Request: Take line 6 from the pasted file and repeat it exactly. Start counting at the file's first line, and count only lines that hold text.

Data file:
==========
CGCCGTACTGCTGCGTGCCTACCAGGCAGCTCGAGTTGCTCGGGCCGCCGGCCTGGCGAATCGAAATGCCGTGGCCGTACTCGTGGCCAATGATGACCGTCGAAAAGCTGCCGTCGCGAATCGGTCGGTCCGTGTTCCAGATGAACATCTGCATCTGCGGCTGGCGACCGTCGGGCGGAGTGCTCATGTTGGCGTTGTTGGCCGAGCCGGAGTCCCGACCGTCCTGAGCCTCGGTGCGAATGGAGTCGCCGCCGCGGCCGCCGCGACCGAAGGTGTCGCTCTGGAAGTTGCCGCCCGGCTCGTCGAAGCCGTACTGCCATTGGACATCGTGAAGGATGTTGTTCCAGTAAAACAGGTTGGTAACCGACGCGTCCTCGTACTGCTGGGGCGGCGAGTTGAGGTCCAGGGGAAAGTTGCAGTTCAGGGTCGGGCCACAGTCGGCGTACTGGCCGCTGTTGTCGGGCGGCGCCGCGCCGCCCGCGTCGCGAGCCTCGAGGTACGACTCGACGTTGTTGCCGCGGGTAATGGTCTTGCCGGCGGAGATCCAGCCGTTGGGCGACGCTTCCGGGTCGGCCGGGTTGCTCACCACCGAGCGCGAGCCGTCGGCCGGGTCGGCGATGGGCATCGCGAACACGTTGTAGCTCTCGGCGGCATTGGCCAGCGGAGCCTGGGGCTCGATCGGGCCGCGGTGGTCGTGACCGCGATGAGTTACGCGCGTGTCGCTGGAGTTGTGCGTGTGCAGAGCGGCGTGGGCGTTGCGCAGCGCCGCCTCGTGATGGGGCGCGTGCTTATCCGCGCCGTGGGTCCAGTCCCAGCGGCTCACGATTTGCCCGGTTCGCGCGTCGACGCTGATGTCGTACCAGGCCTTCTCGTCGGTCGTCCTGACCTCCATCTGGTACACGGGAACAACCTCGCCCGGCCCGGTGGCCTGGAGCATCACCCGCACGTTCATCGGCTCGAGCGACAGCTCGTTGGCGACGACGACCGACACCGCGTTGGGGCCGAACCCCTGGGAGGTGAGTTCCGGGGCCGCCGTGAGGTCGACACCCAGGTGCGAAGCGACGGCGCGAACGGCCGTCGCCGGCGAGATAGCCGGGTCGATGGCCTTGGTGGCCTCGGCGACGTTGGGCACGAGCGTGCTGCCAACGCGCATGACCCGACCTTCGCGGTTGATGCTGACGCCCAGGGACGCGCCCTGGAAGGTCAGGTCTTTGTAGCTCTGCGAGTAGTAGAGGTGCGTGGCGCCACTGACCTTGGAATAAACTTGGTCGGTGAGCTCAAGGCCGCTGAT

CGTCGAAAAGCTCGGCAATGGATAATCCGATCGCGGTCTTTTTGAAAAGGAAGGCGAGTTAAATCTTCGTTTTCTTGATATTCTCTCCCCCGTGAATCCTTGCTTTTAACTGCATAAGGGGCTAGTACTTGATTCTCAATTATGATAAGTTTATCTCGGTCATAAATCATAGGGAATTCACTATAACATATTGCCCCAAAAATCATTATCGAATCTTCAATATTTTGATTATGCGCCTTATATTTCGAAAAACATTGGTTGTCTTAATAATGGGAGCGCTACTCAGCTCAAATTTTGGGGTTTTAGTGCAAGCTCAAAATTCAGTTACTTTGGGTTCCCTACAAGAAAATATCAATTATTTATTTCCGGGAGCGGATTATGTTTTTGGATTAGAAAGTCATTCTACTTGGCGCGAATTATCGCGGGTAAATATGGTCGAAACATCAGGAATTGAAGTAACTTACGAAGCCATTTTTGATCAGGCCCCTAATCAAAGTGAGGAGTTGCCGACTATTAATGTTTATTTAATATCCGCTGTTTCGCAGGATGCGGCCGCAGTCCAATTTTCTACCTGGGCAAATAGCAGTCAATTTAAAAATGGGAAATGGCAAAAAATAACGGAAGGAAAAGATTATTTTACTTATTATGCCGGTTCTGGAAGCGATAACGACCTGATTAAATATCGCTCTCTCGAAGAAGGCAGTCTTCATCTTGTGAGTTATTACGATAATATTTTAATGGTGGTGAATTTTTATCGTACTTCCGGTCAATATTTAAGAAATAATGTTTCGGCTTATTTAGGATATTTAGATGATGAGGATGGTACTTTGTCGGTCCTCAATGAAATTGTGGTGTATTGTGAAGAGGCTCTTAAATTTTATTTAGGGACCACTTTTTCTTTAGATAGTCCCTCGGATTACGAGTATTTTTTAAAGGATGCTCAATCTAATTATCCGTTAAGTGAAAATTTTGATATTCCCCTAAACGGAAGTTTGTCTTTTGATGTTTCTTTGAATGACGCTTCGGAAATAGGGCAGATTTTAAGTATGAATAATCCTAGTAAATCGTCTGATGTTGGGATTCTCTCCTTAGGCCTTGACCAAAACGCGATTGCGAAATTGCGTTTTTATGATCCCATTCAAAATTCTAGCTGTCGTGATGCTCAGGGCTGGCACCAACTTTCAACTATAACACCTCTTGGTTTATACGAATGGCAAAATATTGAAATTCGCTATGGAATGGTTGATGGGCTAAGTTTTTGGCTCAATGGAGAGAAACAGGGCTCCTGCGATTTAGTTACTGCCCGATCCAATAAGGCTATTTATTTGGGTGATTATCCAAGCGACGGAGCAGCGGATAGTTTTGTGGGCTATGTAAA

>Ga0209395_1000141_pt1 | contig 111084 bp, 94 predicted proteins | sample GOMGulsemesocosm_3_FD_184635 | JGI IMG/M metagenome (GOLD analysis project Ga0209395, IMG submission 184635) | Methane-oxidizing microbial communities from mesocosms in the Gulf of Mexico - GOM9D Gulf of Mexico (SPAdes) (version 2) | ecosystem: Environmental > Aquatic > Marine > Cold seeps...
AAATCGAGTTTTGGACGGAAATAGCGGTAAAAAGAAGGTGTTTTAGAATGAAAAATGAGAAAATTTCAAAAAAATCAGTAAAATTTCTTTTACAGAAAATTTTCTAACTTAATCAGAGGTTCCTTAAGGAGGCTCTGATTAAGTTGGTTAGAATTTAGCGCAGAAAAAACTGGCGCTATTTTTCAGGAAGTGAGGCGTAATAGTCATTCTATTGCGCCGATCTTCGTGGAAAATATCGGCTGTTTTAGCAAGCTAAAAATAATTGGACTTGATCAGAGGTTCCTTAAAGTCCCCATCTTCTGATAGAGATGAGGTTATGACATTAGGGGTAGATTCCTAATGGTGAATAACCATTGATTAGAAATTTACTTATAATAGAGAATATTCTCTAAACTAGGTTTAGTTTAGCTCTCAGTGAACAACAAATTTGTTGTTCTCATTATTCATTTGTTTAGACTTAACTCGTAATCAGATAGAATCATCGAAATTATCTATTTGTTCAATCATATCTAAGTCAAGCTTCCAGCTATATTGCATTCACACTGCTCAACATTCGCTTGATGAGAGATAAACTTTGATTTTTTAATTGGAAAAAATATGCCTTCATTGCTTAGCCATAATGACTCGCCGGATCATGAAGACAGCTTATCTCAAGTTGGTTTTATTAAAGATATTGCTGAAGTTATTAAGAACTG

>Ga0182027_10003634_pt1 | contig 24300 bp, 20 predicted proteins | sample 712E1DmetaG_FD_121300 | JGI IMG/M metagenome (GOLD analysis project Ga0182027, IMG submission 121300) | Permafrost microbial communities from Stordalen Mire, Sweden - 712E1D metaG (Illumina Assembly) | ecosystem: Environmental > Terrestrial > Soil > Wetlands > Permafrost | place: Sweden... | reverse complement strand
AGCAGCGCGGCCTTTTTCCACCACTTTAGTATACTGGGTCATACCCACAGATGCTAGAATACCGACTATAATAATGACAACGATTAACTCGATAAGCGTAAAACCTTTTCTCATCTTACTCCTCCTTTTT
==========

AGCAGCGCGGCCTTTTTCCACCACTTTAGTATACTGGGTCATACCCACAGATGCTAGAATACCGACTATAATAATGACAACGATTAACTCGATAAGCGTAAAACCTTTTCTCATCTTACTCCTCCTTTTT